Zero waste cooking: recipes and tips

January 23, 2024

Imagine your kitchen as a green haven where food doesn’t end up in the bin but is transformed into delicious meals or composted for the garden. This is the vision of the zero-waste kitchen, a movement that aims to reduce and eventually eliminate the waste generated by our cooking and eating habits. So, how does one cook zero waste? In this article, we aim to show you that this isn’t as daunting as it seems. With a few changes in the way you shop, prepare, and cook your meals, you too can make a significant contribution to the environment.

Make use of every part of your ingredients

Most of us are accustomed to discarding parts of our ingredients that we deem not fit for consumption. However, you’d be surprised how much you can do with stalks, peels, and seeds.

For one, vegetable scraps like carrot tops, onion ends, potatoes peels, or celery leaves can be boiled down to make a vegetable broth. This nutritious, flavorful broth can be used as the base for your soups, stews, or sauces, or to cook rice and pasta with. You’ll need to clean these scraps properly, add them to a large pan with water, a bit of oil, and salt, and let it simmer for an hour or so.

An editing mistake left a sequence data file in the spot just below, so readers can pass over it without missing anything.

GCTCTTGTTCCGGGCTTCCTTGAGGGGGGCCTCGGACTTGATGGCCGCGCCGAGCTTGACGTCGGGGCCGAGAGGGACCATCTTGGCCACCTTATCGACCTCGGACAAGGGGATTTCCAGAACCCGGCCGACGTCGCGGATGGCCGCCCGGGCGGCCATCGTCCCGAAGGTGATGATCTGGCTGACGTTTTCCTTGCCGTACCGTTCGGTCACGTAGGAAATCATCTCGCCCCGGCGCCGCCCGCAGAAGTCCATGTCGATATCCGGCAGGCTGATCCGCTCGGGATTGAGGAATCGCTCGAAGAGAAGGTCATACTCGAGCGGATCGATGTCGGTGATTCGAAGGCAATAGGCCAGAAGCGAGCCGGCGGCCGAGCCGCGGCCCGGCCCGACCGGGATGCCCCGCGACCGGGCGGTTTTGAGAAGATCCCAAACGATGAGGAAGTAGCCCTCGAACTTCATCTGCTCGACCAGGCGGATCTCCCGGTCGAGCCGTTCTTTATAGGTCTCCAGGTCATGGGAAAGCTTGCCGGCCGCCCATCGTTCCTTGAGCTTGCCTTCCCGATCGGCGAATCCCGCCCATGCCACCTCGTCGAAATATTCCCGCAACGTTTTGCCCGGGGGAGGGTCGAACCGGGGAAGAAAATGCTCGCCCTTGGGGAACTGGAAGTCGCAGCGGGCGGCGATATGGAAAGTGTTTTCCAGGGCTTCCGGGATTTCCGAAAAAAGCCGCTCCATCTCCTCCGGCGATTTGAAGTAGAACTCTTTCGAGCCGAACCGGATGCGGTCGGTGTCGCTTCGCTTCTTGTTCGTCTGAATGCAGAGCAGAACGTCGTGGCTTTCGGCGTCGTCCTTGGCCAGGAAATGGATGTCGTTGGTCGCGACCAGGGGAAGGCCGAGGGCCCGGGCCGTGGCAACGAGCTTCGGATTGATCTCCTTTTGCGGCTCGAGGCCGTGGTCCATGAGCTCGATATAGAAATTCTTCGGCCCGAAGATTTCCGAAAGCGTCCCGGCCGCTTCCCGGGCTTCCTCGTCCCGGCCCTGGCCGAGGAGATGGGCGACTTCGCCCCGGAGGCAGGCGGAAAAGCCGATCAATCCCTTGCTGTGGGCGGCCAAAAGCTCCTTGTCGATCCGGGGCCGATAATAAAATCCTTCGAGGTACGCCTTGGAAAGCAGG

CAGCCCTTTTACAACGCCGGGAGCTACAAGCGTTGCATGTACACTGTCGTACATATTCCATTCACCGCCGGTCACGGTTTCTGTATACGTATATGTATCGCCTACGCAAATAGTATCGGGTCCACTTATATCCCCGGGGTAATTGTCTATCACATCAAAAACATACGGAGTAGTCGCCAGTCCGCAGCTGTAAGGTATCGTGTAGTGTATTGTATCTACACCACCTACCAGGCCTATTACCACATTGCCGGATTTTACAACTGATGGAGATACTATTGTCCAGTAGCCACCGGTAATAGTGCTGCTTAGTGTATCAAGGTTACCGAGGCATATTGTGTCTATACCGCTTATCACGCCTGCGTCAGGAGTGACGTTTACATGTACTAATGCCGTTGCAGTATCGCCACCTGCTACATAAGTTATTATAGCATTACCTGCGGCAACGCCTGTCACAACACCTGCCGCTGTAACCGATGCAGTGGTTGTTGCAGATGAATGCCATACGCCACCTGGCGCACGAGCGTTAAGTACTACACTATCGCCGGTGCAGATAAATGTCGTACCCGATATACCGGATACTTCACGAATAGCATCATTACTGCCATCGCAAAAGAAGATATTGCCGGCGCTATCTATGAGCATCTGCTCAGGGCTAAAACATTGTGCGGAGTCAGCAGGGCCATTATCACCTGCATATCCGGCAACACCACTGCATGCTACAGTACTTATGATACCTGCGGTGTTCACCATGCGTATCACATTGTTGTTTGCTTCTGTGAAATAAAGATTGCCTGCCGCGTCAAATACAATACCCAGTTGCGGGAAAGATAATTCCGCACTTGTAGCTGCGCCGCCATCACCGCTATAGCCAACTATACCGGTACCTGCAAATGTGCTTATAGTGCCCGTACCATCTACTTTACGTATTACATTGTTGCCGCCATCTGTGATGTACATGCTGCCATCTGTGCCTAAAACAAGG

Stale bread can be transformed into bread crumbs for coating or in meatballs. Simply tear or cut the bread into small pieces, toss them into a food processor until finely ground, and store in a jar in your fridge. If you don’t have a food processor, toasting and then grating the bread works too.

For fruits, don’t throw away those citrus peels. They can be candied or zested and then frozen for later use in baking or cooking.

Explore veg-centric cooking

Vegetables should be at the heart of a zero-waste kitchen. Not only are they good for you, but they also come with less packaging if you buy them loose. More importantly, every part of them can be used in cooking.

For example, cauliflower and broccoli stalks can be sliced and cooked just like the florets. They are fantastic when stir-fried with a bit of garlic. Beet greens, which are often discarded, can be cooked like spinach or kale. They are also great additions to salads and smoothies for their nutritional punch.

Adopt recipes that make full use of your veg. There are countless recipes out there that utilize every part of the vegetable.

Compost your food scraps

While we’ve been advocating for using as much of your food as possible, we understand that not all scraps can be cooked or eaten. This is where composting comes in.